Global Affairs
College of Humanities and Social Sciences

MA Grad Interns at the WHO in Geneva

Bpurdy6
United Nations Headquarters

What prompted you to apply for the Duke Geneva Program?

When I graduated and started applying for jobs, I realized that while the GLOA MA had given me the academic foundations I needed, I didn’t yet have the work experience to be a competitive candidate for the global health jobs I wanted. I stumbled upon the Duke Geneva Program and thought that it would be a good way to bridge the transition between being a full-time student and entering the workforce full-time.

What does your internship entail?

I’m working with the Special Programme for Research and Training in Tropical Diseases (TDR), hosted by the WHO but coordinated by the WHO, World Bank, United Nations Development Programme (UNDP), and UNICEF. My internship project involves updating and completing prior research on methods of research prioritization across WHO departments. We’ve been reviewing all WHO publications from the past 10 years that detail research priorities or gaps and analyzing them based on methodology, approach, and topic. Ultimately, I’ll be creating an interactive database of these priorities and publishing a paper about this project and results in the journal Health Research Policy and Systems.

What is a typical day like?

On a typical day, I arrive at work in the morning, get settled in for the day, and then grab coffee with coworkers in my department. Though there is a very strong work ethic here (plenty of late nights and early mornings!), the WHO generally tries to encourage a good work/life balance, so it’s very common for coworkers to snag a coffee, eat lunch, or go for walks together at lunchtime. In the afternoon I typically have a meeting of some sort on my agenda - a team meeting, an interview for my research, or a lunchtime seminar hosted by a WHO department to discuss recent research findings or current events. I’ll stay in the evening until I finish up a good chunk of my project, then try to squeeze in some time to study French or prep for classes.

What has been the most valuable and most unexpected aspects of the experience?

The most unexpected aspect of interning at WHO has been the quality of the people I’ve been able to work with. WHO and other UN institutions often get a lot of criticism for being overly-bureaucratized and removed from the field, and as an intern I was expecting to be handed a lot of copying and filing to do. But it’s obvious that the employees at WHO have a deep-seated passion for their work and for sharing it with others; on more than one occasion someone has started tearing up while telling me about the most difficult cases they’ve encountered in the field or how much they miss their families while they’re away. Every single person in my department has made it a priority to invite me for coffee and explain what they work on and how they’ve gotten here. As an intern I’ve been given a substantial project, I attend staff meetings and conferences, and my supervisor is never too busy to give me guidance when I need it. It’s obvious that a love for both learning and teaching is an integral part of this place and it’s made for an amazing experience. In a broader sense, the most valuable aspect of this experience has been being forced out of my comfort zone to travel and explore on my own. I’ve had to navigate a new city, language, and culture, and even just figuring out the visa requirements, travel plans, housing and such to get here was a big hurdle and learning experience! Independent travel has always intimidated me an awful lot, and I’ve learned that while it can be scary it’s also incredibly fun and freeing to figure things out on your own and do exactly what you want to do.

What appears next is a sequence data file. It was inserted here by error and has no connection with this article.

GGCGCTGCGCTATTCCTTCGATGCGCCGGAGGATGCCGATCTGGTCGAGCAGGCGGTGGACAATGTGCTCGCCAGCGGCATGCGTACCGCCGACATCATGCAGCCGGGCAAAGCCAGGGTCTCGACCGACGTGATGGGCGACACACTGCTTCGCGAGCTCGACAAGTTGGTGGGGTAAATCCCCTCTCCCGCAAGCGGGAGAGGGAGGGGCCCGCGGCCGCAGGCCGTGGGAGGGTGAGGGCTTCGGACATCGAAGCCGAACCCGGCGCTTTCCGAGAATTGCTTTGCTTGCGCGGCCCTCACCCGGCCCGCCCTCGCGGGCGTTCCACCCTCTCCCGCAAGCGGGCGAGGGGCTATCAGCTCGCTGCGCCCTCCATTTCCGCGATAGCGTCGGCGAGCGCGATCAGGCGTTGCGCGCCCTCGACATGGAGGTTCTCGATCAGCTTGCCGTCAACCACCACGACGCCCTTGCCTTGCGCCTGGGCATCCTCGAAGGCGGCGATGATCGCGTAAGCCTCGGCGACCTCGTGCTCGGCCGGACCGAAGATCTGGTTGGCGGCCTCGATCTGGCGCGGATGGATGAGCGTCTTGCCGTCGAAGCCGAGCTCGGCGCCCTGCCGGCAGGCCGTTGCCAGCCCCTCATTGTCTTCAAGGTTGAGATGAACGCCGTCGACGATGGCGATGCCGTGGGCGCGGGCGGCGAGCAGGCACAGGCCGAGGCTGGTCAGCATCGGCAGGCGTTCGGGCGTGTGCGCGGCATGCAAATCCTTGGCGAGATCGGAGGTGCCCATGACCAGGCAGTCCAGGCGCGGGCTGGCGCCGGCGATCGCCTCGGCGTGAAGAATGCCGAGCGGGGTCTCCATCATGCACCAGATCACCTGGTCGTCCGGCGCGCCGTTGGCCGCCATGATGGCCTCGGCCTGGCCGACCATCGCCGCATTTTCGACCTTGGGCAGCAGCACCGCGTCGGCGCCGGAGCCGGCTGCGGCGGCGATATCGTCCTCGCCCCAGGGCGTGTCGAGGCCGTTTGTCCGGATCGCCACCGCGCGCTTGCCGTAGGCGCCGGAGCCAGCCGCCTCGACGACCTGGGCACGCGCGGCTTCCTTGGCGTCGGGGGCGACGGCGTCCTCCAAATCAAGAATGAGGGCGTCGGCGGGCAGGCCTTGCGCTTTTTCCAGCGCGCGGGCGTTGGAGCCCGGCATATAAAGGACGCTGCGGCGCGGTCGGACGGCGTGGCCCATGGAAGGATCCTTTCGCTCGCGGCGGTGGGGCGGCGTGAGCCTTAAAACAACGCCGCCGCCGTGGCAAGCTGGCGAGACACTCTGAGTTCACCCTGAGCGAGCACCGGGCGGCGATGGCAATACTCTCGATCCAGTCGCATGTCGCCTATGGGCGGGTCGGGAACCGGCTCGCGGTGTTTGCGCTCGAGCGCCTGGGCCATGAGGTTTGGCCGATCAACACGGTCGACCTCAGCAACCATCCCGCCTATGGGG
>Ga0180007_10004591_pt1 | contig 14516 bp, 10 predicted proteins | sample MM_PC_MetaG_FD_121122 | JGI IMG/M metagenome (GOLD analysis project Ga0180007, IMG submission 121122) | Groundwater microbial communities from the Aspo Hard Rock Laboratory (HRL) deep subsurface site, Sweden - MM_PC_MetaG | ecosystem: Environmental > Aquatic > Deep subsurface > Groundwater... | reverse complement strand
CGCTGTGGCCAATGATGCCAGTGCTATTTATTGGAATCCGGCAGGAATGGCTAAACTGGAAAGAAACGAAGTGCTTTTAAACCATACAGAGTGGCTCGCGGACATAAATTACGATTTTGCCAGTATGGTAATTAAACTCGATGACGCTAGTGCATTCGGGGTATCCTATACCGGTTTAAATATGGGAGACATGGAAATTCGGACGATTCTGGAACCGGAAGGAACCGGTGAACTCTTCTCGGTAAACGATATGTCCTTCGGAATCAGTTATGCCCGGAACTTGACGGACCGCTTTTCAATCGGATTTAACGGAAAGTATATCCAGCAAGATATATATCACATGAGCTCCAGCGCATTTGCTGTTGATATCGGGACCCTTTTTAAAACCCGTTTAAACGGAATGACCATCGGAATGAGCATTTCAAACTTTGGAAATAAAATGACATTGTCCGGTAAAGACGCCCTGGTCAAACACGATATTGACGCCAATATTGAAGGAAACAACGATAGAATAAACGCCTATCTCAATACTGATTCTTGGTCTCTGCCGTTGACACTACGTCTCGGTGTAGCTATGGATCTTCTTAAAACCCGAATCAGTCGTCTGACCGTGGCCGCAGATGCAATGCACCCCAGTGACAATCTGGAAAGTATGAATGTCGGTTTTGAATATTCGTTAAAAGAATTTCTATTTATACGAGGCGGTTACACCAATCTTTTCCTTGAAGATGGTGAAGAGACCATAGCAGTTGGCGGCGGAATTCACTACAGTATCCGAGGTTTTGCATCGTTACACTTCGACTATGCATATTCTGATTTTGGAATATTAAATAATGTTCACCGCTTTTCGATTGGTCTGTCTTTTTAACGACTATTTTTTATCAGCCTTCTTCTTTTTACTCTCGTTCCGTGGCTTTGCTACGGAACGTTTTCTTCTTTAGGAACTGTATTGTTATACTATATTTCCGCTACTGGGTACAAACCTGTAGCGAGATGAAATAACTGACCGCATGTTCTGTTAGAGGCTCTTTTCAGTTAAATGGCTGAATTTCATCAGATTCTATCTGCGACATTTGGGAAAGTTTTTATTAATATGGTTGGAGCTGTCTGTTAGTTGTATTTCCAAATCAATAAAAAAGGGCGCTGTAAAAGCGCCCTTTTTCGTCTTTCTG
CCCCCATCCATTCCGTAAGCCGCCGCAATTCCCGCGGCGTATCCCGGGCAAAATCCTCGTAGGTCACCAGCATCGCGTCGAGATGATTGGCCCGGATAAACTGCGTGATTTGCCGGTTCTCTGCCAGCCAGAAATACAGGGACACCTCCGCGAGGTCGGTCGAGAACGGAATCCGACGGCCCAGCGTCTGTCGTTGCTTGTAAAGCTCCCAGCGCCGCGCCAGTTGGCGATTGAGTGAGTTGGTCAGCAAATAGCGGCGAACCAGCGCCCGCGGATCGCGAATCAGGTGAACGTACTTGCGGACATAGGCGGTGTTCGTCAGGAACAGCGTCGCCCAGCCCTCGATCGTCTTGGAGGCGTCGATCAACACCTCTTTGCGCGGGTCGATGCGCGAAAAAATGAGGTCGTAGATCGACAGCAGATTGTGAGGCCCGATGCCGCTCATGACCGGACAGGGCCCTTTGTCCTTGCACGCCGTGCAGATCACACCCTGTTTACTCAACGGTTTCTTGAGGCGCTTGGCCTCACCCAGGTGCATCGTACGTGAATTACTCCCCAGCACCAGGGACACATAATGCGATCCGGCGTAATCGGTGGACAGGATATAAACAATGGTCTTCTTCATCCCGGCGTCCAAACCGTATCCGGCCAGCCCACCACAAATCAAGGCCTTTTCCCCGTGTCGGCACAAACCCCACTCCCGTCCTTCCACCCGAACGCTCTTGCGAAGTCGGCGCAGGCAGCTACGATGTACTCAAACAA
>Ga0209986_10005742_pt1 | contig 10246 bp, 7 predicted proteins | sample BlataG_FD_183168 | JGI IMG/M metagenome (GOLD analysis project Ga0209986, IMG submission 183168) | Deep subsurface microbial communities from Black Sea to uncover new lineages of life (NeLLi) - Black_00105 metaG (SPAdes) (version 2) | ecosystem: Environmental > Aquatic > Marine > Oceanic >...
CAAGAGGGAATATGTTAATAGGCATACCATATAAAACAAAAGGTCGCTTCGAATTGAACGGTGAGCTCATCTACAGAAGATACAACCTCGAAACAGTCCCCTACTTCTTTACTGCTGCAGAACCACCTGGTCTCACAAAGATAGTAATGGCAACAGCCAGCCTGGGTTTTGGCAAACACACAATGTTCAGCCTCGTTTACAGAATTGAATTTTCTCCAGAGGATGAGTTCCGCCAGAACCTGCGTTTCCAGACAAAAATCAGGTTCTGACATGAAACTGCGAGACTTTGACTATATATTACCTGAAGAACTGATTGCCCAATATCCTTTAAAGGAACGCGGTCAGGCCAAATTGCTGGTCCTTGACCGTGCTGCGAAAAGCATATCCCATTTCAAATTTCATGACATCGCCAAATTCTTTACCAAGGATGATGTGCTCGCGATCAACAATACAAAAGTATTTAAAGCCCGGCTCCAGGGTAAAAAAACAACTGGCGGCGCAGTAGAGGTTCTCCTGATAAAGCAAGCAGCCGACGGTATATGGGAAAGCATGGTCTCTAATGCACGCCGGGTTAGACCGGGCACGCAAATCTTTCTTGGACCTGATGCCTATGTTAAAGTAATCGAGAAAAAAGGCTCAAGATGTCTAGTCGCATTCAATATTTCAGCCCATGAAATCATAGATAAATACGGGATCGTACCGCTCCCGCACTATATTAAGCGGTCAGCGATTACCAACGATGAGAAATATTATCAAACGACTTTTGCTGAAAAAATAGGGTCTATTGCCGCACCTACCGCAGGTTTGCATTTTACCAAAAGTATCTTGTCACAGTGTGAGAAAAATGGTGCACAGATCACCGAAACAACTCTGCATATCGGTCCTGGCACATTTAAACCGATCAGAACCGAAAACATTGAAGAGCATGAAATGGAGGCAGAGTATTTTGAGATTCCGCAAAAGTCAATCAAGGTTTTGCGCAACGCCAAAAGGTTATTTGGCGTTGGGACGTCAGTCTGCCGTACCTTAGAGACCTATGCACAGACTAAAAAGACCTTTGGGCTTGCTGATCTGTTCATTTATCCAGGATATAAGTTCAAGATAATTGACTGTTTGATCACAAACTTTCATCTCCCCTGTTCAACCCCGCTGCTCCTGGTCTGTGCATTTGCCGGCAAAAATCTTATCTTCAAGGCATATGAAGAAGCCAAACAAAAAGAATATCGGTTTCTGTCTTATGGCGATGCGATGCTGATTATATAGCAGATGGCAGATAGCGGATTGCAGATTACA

What are your plans once you complete the program?

When I finish my internship I’m planning to travel around Switzerland and then Italy for a couple of weeks. After that I’ll be returning to Durham, North Carolina to hopefully find a job! In talking with higher-ups at WHO, a very commonly repeated sentiment is, “I have no clue how I got here.” They’ve all shared that they couldn’t have ever expected to end up at WHO when they were my age - they just followed an interest, which led to a job, and then another interest, and then a field assignment, and so on. I feel like there’s a lot of pressure to have everything figured out in your 20s, but so many people working in the jobs I’d like in the future have said that the best thing to do is relax and just jump on whatever new opportunities come at you. It’s made me feel a lot more confident about the direction of my life.

   

Photo credits: Britnae Purdy

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